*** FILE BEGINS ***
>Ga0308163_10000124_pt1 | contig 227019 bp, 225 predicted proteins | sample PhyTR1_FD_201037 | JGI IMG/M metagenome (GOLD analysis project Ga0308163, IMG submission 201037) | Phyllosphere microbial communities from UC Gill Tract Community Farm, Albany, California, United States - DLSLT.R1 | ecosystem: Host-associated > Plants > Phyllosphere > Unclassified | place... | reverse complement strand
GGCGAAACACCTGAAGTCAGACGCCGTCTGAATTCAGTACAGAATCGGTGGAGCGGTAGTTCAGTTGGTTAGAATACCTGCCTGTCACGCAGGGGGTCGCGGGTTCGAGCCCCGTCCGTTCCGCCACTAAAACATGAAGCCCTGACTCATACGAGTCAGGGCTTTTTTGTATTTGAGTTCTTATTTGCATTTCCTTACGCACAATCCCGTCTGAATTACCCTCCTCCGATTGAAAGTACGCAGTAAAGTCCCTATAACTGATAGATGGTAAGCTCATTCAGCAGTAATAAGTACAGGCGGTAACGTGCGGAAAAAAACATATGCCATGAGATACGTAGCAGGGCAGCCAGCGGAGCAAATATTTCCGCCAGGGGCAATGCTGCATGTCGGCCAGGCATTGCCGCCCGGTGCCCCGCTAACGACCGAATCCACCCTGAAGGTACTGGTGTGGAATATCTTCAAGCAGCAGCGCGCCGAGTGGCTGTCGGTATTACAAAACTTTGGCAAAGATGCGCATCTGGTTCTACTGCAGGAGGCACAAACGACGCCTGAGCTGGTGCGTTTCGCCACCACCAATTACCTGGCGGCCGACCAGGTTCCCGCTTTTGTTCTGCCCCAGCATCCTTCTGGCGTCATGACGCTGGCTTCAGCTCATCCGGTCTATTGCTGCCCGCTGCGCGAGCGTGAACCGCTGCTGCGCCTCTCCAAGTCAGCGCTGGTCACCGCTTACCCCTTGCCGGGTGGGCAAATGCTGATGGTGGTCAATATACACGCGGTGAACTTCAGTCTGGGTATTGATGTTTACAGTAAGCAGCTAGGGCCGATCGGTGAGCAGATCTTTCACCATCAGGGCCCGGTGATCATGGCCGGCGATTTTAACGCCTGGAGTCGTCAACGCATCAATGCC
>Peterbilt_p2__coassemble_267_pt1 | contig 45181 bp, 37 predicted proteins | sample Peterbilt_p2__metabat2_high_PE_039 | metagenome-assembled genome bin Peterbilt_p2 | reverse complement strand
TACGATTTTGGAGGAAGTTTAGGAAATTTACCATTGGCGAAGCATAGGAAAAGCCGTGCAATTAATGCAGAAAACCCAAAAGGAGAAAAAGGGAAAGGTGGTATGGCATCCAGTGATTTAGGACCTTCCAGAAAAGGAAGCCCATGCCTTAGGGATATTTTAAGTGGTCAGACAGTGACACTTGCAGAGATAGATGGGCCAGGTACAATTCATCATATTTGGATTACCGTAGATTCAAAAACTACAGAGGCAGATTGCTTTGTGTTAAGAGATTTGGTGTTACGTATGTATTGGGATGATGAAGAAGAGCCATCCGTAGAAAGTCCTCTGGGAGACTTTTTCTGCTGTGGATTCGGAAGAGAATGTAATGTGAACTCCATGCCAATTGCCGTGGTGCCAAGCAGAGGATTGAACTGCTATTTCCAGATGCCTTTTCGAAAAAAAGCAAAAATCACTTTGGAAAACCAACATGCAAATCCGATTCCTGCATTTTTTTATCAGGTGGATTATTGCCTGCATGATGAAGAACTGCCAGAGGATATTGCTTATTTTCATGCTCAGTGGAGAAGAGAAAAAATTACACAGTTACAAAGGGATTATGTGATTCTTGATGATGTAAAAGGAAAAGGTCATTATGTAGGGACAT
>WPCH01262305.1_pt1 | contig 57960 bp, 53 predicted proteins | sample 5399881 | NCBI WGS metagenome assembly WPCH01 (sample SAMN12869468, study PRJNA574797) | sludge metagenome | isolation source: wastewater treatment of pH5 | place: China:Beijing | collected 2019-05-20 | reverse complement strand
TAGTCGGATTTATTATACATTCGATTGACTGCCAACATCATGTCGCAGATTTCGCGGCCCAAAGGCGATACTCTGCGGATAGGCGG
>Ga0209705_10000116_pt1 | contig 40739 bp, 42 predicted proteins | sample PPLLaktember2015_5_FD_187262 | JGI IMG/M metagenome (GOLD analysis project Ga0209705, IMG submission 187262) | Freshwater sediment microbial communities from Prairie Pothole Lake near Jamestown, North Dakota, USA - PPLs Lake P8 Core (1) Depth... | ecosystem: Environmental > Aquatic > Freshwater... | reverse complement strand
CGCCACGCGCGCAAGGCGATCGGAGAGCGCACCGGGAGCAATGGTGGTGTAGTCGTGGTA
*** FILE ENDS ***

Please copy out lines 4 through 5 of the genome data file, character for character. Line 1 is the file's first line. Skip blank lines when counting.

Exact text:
TACGATTTTGGAGGAAGTTTAGGAAATTTACCATTGGCGAAGCATAGGAAAAGCCGTGCAATTAATGCAGAAAACCCAAAAGGAGAAAAAGGGAAAGGTGGTATGGCATCCAGTGATTTAGGACCTTCCAGAAAAGGAAGCCCATGCCTTAGGGATATTTTAAGTGGTCAGACAGTGACACTTGCAGAGATAGATGGGCCAGGTACAATTCATCATATTTGGATTACCGTAGATTCAAAAACTACAGAGGCAGATTGCTTTGTGTTAAGAGATTTGGTGTTACGTATGTATTGGGATGATGAAGAAGAGCCATCCGTAGAAAGTCCTCTGGGAGACTTTTTCTGCTGTGGATTCGGAAGAGAATGTAATGTGAACTCCATGCCAATTGCCGTGGTGCCAAGCAGAGGATTGAACTGCTATTTCCAGATGCCTTTTCGAAAAAAAGCAAAAATCACTTTGGAAAACCAACATGCAAATCCGATTCCTGCATTTTTTTATCAGGTGGATTATTGCCTGCATGATGAAGAACTGCCAGAGGATATTGCTTATTTTCATGCTCAGTGGAGAAGAGAAAAAATTACACAGTTACAAAGGGATTATGTGATTCTTGATGATGTAAAAGGAAAAGGTCATTATGTAGGGACAT
>WPCH01262305.1_pt1 | contig 57960 bp, 53 predicted proteins | sample 5399881 | NCBI WGS metagenome assembly WPCH01 (sample SAMN12869468, study PRJNA574797) | sludge metagenome | isolation source: wastewater treatment of pH5 | place: China:Beijing | collected 2019-05-20 | reverse complement strand